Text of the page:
One question I’ve had throughout the releases of D365FO has been why there wasn’t an ‘Undo’ or ‘Remove’ for a security change made within the user interface. Before security changes go live into the system, they first go to a staging area called ‘Unpublished Objects’, on this screen there is currently a ‘Publish all’ and ‘Publish selection’ but there is no way to undo a change once it has been made.

It is a feature that many users have asked about me about so I decided to look to see how feasible it was.

The first thing to do was to figure out which form and SQL tables are being used for this functionality. After some digging I found the form was the SysSecConfiguration and the tables used depended on if you were modifying/removing a security layer from the AOT or if you were creating new security or modifying/removing security originally created in the user interface.

If you were modifying/removing AOT security layers then the tables used were:

  • SecurityRoleCustomizeDiskObject
  • SecurityDutyCustomizeDiskObject
  • SecurityPrivilegeCustomizeDiskObject

If you were creating new security in the user interface or modifying/removing security layers that were originally created in the user interface then the following tables were used:

  • SecurityRoleObject
  • SecurityDutyObject
  • SecurityPrivilegeObject

I also found that an audit of all security changes were stored in the following tables:

  • SecurityObjectEvent – shows a high level overview of changes and when that change took effect
  • SecurityObjectHistory – shows the entire historical record of each security change, the actual XML data of each change, and a ValidFrom and ValidTo date range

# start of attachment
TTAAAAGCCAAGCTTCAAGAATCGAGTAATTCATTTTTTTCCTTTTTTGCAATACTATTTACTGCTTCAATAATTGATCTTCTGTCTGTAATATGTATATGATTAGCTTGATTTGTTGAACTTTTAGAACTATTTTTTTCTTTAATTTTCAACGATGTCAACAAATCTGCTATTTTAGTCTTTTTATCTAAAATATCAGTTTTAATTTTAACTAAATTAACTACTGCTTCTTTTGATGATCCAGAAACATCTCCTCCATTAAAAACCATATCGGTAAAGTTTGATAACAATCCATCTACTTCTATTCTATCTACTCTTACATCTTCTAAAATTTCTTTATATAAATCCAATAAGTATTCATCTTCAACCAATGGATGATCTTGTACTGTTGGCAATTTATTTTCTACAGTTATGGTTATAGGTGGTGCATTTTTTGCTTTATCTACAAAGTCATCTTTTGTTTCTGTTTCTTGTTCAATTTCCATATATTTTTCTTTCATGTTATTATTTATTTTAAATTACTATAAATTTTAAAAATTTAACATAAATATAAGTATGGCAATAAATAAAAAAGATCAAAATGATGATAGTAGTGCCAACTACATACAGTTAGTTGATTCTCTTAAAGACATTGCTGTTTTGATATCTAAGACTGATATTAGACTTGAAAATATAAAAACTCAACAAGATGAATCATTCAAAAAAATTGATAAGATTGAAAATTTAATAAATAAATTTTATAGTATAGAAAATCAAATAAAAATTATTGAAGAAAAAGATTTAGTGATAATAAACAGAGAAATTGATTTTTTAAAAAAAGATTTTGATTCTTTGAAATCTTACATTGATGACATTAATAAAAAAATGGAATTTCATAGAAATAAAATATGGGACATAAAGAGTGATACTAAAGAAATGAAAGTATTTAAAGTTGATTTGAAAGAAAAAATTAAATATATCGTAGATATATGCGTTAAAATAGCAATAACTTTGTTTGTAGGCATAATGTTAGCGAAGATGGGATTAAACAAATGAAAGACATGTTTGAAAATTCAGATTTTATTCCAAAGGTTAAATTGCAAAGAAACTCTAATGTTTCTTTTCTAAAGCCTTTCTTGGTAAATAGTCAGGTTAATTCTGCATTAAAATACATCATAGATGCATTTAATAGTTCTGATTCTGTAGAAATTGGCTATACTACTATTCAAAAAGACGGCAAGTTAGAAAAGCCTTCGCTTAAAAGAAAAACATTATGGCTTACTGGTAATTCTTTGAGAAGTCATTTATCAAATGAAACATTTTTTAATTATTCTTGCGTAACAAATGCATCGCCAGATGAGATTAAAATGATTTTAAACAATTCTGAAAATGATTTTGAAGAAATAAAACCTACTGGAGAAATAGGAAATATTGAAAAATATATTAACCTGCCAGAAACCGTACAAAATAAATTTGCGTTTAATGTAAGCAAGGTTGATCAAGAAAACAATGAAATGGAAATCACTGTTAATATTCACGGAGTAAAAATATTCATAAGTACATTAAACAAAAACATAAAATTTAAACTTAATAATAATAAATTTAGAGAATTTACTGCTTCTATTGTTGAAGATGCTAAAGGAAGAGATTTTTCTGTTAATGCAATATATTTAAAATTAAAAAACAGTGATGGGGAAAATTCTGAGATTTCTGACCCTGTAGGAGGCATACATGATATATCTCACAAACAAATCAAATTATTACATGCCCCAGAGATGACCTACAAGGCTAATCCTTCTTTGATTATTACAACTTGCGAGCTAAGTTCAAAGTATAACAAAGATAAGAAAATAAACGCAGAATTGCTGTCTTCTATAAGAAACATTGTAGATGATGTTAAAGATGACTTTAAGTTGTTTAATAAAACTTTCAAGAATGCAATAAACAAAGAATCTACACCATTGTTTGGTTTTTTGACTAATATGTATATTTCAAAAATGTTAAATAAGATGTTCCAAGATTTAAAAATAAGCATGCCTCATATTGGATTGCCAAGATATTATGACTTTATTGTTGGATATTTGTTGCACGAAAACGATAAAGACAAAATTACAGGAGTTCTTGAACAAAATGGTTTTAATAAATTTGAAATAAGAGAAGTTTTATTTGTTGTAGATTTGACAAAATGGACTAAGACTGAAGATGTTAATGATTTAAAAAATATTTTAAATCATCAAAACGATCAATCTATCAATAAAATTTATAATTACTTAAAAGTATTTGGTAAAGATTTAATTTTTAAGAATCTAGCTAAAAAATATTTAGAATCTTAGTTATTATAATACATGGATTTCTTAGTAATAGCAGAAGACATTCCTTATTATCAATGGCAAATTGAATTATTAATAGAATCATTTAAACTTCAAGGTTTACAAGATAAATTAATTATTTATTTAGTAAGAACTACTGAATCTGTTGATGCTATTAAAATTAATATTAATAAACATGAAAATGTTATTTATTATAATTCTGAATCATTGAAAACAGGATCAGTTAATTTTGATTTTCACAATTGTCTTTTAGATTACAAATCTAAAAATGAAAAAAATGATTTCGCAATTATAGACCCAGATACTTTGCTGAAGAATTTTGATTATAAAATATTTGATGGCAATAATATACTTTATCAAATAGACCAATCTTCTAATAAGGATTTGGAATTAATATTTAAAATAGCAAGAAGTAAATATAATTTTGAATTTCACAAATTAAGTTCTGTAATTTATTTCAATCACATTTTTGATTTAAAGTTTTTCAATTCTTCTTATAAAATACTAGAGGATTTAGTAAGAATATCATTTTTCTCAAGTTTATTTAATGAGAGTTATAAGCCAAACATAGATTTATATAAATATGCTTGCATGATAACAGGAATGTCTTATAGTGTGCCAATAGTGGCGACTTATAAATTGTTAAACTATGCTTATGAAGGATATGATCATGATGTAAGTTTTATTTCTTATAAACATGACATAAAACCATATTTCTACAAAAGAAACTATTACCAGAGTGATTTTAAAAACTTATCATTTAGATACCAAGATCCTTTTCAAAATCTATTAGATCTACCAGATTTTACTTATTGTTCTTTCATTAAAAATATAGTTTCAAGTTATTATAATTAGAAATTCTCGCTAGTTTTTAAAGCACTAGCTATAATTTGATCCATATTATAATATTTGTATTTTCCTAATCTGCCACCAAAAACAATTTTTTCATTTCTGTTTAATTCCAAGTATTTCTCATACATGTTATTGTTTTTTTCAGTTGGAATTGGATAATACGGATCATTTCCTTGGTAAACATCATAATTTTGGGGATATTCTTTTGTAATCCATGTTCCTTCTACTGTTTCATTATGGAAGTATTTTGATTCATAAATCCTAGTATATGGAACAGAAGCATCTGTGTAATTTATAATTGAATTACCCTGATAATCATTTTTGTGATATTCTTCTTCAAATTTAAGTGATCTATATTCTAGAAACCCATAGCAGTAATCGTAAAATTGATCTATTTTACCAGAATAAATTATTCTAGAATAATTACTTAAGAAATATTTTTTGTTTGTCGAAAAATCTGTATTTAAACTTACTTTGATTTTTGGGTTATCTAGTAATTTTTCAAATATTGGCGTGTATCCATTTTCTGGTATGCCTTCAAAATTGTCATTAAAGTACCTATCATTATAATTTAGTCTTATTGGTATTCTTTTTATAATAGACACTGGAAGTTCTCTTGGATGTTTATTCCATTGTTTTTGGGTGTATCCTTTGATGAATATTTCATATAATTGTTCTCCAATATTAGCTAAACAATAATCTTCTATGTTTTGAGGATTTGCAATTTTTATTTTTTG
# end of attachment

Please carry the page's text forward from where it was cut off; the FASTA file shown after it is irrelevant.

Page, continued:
And finally there was the header entry in the SecurityUnpublishedObjects table which stores a record of all security layers that have been modified but not published.

Once all of these pieces were laid out, we need to look at how these tables react to different changes we make in the user interface. As a test, I created a new role in the user interface and modified the LedgerAccountant role.

We can validate that they both show up in the Unpublished Objects area.

If we go to the SQL side we can see both show up here as well. In the SecurityUnpublishedObjects table we can see the header entry for each change I made. You can see that D365FO automatically generates the AOT identifier name for the ‘FP Custom Role’ role as a GUID.

Since I am creating/modifying roles, the next tables to look at would be the SecurityRoleCustomizeDiskObject and SecurityRoleObject tables. One thing to note here is that the LedgerAccountant entry in the SecurityRoleCustomizeDiskObject has an OriginalDiskData column and a Data column. The OriginalDiskData column has the the actual XML security data from the AOT and the Data column in both tables has the customized security changes.

The information in the Data column is the XML that would be generated if you created this object in the AOT, which is how the D365FO Security Converter that I created actually works.

Below is the XML data for the custom role that I created called ‘FP Custom Role’.

In the SecurityObjectEvent table, we can see the two changes made.

The EventType column is an enumeration of the SecurityObjectEventType enum.